November 11, 2017
Post by Mari Boyle
Yumiko Sakuma, editor, translator, writer, professor of children’s literature, and president of JBBY (Japanese Board on Books for Young People), recently joined SCBWI members and others to talk about the work of JBBY and the children’s book industry in Japan.
Of note was the fact that in 1954 children’s books were the most popular published genre. Whilst this is no longer the case, Japan still publishes around 5,000 titles per year. Sakuma was quick to point out, however, that many of the books are re-issues, and children’s books currently make up around 8% of the total number of books published each year in Japan.
Of those children’s books, 14.7% are translated works. Sakuma was concerned about this figure, believing it might reflect an inward-looking Japan, in addition to highlighting the difficulty of obtaining translation rights. However, the figure is significantly higher than the 2% of translated books in the US and European markets.
Her interest in translation is not simply because Sakuma herself has translated over 200 children’s titles, but it is an essential part of JBBY’s mission. Under the umbrella of IBBY, (International Board on Books for Young people), JBBY’s goal is to introduce global titles to Japanese children and to present Japanese children’s books to an international audience. JBBY also aims to create a peaceful future for all children through quality books.
To that end a five-member selection panel sort through each year’s new books to create a catalogue of recommended titles. The categories include picture books, nonfiction, chapter books, YA, wordless books, and books about peace. Additionally, the panel nominates writers and illustrators for the prestigious biennial Hans Christian Andersen Awards (sometimes known as the Nobel Prize for children’s literature). Since its inception, four Japanese writers and illustrators have gone on to win the coveted award, reflecting the high standard of children’s literature and illustration in Japan.
Sakuma and her fellow committee members have already chosen their recommendations for 2018. Unfortunately, as the final list has yet to be published we’re not allowed to give you any specifics. However, at the event, Sakuma described some of her favorites on the list and in the Q and A that followed she noted some of the trends in Japanese children’s books. She pointed out that in the past Japanese children’s books tended to deal with more internal issues and personal emotions, how to be a good, learning to fit in etc. The 2018 books are moving forward with bigger social issues, exploring identity, mental health issues, divorce, blended families and even death.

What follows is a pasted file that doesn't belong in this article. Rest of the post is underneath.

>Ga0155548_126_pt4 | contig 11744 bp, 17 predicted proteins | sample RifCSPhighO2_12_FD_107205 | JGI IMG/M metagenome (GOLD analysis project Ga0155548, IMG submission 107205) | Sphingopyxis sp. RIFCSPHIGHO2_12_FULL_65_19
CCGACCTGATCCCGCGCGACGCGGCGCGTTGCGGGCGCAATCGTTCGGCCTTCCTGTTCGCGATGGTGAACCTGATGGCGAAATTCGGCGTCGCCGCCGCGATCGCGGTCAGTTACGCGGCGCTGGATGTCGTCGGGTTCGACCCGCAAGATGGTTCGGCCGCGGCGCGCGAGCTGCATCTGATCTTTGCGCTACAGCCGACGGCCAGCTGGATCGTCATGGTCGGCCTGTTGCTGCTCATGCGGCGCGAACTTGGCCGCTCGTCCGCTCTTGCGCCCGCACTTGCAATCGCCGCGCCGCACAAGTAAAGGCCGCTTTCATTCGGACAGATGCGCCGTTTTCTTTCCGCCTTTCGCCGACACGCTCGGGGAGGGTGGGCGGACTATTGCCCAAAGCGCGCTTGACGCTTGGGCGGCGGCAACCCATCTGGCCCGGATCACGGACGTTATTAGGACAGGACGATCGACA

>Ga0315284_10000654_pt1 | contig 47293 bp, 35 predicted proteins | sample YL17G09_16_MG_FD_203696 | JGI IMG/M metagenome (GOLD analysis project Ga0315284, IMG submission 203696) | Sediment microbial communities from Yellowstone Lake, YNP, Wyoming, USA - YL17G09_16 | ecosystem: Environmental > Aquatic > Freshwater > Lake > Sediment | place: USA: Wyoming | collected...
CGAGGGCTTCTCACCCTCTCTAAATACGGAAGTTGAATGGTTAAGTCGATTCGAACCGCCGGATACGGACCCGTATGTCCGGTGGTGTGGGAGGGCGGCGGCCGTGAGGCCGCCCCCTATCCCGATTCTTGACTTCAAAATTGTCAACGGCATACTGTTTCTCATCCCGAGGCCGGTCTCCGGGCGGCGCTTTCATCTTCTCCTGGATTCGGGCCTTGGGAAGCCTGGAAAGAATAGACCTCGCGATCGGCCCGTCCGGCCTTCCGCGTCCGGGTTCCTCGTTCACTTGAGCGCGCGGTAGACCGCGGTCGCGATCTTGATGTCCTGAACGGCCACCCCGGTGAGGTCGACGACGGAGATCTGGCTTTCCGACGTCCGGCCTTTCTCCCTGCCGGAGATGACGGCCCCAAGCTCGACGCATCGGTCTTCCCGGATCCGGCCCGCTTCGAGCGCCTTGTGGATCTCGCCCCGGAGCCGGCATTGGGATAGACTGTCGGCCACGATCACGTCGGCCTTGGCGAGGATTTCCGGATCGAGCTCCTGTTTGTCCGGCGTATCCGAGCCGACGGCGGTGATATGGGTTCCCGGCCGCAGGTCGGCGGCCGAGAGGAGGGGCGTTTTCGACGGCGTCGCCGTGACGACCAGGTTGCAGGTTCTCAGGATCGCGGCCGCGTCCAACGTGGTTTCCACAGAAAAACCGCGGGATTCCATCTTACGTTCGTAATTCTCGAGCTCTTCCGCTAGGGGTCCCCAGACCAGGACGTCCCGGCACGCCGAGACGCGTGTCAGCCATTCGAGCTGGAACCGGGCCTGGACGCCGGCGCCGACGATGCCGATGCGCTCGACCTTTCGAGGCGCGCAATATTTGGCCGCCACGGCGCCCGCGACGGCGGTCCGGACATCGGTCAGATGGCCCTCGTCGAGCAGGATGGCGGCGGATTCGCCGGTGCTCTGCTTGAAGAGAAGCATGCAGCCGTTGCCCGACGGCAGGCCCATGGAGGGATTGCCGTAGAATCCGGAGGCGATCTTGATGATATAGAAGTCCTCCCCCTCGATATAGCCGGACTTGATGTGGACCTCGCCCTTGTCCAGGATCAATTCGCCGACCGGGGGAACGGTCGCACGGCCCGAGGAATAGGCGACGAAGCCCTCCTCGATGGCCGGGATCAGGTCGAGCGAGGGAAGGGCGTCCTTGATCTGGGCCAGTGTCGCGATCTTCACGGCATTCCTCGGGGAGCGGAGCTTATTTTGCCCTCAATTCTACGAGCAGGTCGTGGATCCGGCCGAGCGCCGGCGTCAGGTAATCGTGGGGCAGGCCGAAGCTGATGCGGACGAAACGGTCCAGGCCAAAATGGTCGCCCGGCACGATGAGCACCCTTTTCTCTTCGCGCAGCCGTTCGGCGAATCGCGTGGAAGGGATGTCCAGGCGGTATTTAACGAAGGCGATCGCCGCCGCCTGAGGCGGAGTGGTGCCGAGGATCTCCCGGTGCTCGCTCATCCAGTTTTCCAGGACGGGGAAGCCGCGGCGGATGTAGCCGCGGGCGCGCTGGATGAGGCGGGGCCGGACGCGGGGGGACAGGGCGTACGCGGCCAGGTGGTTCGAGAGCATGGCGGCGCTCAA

Asked about trends in illustration, Sakuma noted the impact of computer software. Whilst this has enabled some amazing new techniques and inspiring detail, she warned that illustrations alone do not make a good picture book. The story is critically important, and the role of an illustrator is not to reflect the story, but to expand it.
Asked about her criteria for choosing which books to translate, Sakuma told us she essentially picked the books she loved, ones she could engage with. She commented that she saw translation as a window for readers to see into diversity and broader social issues. It is a wonderful analogy, that opening a book is akin to opening a window and seeing into other worlds. Hopefully, through JBBY’s work not only will Japanese children open windows on other cultures, but children from around the world will have the opportunity to open windows into Japan.